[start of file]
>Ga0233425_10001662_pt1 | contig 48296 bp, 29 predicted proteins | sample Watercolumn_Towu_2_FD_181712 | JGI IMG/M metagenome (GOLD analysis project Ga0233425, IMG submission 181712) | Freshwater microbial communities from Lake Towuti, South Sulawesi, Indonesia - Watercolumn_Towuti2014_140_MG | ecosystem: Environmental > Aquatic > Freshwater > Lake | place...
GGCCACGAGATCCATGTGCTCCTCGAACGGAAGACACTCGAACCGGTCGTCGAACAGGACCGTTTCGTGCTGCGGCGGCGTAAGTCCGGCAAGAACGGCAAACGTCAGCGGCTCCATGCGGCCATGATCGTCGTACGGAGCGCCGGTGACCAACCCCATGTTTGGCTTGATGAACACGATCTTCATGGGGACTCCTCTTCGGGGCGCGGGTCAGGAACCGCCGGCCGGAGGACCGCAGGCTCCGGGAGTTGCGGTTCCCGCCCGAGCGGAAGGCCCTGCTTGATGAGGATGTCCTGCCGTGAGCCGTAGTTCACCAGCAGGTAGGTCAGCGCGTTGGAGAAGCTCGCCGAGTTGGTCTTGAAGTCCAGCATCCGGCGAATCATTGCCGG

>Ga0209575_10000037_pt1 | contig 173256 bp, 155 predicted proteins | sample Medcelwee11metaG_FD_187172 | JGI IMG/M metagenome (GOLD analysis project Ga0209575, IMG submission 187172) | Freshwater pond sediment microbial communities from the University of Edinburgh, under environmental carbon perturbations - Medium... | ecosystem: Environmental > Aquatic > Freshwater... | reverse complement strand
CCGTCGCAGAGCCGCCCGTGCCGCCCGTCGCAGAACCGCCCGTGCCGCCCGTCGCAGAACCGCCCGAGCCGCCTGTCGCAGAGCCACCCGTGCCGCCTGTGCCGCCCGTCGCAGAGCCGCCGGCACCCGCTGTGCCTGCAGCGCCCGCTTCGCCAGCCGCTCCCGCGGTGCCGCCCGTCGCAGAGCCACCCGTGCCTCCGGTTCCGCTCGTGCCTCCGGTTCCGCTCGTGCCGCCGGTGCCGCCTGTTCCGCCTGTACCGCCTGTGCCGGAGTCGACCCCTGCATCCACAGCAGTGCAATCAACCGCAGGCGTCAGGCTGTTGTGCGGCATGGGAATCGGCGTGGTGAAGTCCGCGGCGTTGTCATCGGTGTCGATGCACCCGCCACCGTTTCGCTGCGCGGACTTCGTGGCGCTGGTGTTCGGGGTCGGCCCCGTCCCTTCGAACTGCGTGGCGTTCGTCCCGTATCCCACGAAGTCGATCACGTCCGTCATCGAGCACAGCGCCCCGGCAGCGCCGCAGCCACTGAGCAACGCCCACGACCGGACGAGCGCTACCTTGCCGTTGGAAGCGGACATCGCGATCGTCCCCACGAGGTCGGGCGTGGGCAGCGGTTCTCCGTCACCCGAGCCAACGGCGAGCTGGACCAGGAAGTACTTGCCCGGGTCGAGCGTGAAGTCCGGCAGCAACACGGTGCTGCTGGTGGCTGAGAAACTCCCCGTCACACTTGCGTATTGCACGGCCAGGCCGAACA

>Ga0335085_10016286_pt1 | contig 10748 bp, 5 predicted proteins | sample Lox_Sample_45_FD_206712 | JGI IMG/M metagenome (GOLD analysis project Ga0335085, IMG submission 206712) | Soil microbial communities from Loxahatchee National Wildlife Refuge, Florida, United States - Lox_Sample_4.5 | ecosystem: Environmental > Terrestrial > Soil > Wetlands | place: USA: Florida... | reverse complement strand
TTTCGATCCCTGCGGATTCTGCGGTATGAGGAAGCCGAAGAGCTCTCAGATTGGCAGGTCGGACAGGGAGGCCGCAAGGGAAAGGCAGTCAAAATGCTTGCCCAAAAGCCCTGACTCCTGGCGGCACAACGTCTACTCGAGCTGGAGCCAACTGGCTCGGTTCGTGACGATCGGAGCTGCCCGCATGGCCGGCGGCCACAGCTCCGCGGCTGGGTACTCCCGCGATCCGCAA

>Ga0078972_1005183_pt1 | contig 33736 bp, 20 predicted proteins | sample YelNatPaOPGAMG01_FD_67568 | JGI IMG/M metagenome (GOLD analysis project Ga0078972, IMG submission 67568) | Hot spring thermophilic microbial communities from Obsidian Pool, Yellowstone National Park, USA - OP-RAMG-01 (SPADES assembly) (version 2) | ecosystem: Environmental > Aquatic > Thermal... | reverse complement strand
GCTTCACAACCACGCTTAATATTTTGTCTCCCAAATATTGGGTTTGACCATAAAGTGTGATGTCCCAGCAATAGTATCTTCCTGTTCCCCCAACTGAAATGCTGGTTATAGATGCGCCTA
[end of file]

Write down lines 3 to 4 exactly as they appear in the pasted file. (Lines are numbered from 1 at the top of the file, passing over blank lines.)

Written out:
>Ga0209575_10000037_pt1 | contig 173256 bp, 155 predicted proteins | sample Medcelwee11metaG_FD_187172 | JGI IMG/M metagenome (GOLD analysis project Ga0209575, IMG submission 187172) | Freshwater pond sediment microbial communities from the University of Edinburgh, under environmental carbon perturbations - Medium... | ecosystem: Environmental > Aquatic > Freshwater... | reverse complement strand
CCGTCGCAGAGCCGCCCGTGCCGCCCGTCGCAGAACCGCCCGTGCCGCCCGTCGCAGAACCGCCCGAGCCGCCTGTCGCAGAGCCACCCGTGCCGCCTGTGCCGCCCGTCGCAGAGCCGCCGGCACCCGCTGTGCCTGCAGCGCCCGCTTCGCCAGCCGCTCCCGCGGTGCCGCCCGTCGCAGAGCCACCCGTGCCTCCGGTTCCGCTCGTGCCTCCGGTTCCGCTCGTGCCGCCGGTGCCGCCTGTTCCGCCTGTACCGCCTGTGCCGGAGTCGACCCCTGCATCCACAGCAGTGCAATCAACCGCAGGCGTCAGGCTGTTGTGCGGCATGGGAATCGGCGTGGTGAAGTCCGCGGCGTTGTCATCGGTGTCGATGCACCCGCCACCGTTTCGCTGCGCGGACTTCGTGGCGCTGGTGTTCGGGGTCGGCCCCGTCCCTTCGAACTGCGTGGCGTTCGTCCCGTATCCCACGAAGTCGATCACGTCCGTCATCGAGCACAGCGCCCCGGCAGCGCCGCAGCCACTGAGCAACGCCCACGACCGGACGAGCGCTACCTTGCCGTTGGAAGCGGACATCGCGATCGTCCCCACGAGGTCGGGCGTGGGCAGCGGTTCTCCGTCACCCGAGCCAACGGCGAGCTGGACCAGGAAGTACTTGCCCGGGTCGAGCGTGAAGTCCGGCAGCAACACGGTGCTGCTGGTGGCTGAGAAACTCCCCGTCACACTTGCGTATTGCACGGCCAGGCCGAACA